The sister of a Waikato helicopter pilot missing since 2004 is having to grieve all over again after the discovery of the wreckage in Fiordland.
"It's still a shock. It's the shock of it that's bringing up a lot of stuff," Chris Montgomerie said yesterday.
Her brother, Taupiri man Campbell Montgomerie, 27, and his English girlfriend, Hannah Rose Timings, 28, of Gloucestershire, went missing in January 2004.
Mr Montgomerie and Ms Timings flew from Queenstown bound for Milford on January 2, 2004, but set down at Howden Hut on the Routeburn track in bad weather.
After taking off from the helipad at the hut, they disappeared and were not found despite searches.
The wreckage was spotted in a remote and rugged part of Fiordland near the Humboldt Falls about 4pm on Wednesday by Queenstown-based helicopter pilot Brendan Hiatt.
"I just spotted something glinting that just didn't look quite right amongst the snow, so I said: we'll just take a look.
"It's happened before, where you see a glinting rock or something that you go in closer for a look at. We got close and it was pretty evident what it was."
The helicopter got within about 20 metres of the wreckage. Those on board with Mr Hiatt could see a section of the tail and a rotor blade, he said.
"It was destroyed. It's been a very, very violent impact."
The remote location was likely the reason why the helicopter, which appeared to have been in the area for several years, had not been found sooner. "The lower part of the valley is pretty bushy, so the access in there would be pretty difficult; that's probably why nobody's come across it before," Mr Hiatt said.
"There's plenty of them [missing aircraft] around though, so you're always looking I guess."
Yesterday police confirmed the wreckage was Mr Montgomerie's Hughes 500 helicopter.
"I guess it's something we always thought might happen - but it's a bolt out of the blue really," Ms Montgomerie, who now lives in Wellington, said.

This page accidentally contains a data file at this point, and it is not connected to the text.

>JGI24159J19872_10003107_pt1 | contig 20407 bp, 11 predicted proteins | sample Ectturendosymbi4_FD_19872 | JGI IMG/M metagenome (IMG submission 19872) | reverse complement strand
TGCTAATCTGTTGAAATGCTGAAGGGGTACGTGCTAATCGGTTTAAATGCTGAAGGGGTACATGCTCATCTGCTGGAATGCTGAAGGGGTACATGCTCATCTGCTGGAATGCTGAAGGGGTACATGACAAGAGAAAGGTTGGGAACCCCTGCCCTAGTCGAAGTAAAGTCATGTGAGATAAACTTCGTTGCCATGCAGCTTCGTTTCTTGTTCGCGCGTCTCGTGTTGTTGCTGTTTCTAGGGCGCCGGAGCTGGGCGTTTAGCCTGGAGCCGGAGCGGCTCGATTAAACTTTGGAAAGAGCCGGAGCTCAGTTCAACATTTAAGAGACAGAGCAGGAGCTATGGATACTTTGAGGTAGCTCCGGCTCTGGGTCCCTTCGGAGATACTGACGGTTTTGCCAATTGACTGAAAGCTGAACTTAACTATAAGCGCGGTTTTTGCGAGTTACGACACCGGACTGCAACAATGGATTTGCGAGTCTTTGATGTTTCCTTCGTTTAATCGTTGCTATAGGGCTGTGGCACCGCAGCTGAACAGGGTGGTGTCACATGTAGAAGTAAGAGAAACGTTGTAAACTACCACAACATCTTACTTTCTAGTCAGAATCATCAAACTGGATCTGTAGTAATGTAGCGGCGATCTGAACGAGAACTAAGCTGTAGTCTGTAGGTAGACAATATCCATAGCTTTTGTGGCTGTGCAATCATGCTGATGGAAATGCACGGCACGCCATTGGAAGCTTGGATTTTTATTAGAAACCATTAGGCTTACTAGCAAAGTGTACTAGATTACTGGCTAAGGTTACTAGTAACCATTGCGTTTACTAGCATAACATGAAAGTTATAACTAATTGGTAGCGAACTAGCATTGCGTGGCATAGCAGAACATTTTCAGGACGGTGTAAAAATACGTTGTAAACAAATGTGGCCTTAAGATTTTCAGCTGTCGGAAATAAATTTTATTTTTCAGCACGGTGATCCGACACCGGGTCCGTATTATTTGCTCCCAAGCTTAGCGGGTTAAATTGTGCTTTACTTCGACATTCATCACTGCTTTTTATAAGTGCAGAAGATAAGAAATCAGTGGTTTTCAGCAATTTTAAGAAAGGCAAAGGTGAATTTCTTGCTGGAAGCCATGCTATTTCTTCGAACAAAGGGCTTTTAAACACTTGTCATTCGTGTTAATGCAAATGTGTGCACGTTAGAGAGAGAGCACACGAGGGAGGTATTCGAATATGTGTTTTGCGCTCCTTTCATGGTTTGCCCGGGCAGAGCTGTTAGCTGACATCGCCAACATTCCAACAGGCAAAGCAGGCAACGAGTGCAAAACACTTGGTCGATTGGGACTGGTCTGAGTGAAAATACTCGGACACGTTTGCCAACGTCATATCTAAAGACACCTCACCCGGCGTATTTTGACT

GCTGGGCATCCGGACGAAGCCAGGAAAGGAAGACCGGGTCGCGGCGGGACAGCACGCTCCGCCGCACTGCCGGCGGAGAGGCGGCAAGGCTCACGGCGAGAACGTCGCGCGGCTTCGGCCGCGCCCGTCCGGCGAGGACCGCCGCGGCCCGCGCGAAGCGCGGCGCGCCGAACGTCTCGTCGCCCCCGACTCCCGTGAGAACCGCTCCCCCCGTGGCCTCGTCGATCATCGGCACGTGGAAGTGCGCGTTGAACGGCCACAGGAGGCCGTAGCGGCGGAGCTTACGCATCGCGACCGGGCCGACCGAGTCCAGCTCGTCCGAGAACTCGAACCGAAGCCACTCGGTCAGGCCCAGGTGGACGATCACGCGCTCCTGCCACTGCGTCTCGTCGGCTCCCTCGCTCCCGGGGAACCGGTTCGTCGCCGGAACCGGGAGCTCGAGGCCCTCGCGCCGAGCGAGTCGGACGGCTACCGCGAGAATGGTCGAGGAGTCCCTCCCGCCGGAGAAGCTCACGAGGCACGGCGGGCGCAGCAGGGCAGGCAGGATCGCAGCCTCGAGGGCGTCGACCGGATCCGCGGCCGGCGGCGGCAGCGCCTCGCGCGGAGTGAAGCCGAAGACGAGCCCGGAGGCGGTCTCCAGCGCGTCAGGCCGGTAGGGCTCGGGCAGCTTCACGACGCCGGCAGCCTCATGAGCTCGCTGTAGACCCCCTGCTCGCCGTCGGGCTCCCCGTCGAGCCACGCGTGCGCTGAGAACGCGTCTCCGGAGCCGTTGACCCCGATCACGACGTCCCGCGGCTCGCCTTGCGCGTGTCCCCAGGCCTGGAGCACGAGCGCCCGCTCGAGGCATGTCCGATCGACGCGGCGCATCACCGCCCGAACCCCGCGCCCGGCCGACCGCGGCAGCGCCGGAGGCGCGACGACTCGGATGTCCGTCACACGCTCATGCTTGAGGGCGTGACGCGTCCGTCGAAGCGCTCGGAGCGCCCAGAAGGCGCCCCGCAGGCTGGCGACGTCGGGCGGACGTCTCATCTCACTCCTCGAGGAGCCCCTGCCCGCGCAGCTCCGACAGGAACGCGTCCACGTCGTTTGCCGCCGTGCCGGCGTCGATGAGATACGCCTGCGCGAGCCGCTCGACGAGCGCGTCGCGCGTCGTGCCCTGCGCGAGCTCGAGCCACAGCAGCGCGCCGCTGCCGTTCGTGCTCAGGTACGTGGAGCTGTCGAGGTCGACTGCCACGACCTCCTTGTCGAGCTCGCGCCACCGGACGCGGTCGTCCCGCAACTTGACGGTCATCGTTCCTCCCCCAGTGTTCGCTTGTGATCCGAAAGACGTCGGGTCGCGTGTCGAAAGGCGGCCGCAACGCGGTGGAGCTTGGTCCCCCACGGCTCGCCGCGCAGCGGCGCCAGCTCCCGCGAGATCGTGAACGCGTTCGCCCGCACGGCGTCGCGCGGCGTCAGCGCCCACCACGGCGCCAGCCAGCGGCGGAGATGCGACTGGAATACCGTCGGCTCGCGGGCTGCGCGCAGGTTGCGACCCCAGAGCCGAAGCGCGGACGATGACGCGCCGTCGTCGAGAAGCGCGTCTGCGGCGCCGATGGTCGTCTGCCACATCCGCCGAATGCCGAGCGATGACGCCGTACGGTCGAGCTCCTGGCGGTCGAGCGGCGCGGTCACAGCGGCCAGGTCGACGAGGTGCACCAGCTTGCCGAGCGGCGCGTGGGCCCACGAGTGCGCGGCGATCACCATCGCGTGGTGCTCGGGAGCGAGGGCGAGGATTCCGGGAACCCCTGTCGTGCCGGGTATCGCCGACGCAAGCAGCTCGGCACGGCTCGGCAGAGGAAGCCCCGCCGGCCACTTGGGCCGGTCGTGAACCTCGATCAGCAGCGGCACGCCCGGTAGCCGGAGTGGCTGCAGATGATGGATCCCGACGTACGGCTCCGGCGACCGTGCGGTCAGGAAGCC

A tearful Ms Montgomerie said it was something they'd always hoped for.
"But it still feels like we said our goodbyes nine years ago.
So in my mind, we've had that closure, but I guess that's why it's strange how raw it still feels actually."
Her parents, Liz and Ian, flew from Auckland to Queenstown yesterday afternoon to meet searchers who went in to the wreckage.
"We'll wait and see what the outcome of that is really [before we think of heading down]," Ms Montgomerie said.
In 2004, Ms Montgomerie said her brother, a farmer, had achieved in his 27 years what most people did in a lifetime.
He finished secondary school at Kings College and attended Telford Rural Polytechnic. He had travelled England and Scotland in a campervan painted like a friesian cow, attended university in Britain so he could row at the Henley regatta, and had contributed a lot to the communities and people he worked with.
He had been farming at Orini for five years before he disappeared.
"He always wanted to make things better for people."
Civil Aviation Authority spokesman Mike Richards said yesterday two police disaster victim identification officers had been at the site all day yesterday taking still and video photography of the scene.
The images would be passed on to the authority for review to see if there were any obvious indicators of equipment or mechanical failure which might result in a key safety learning.
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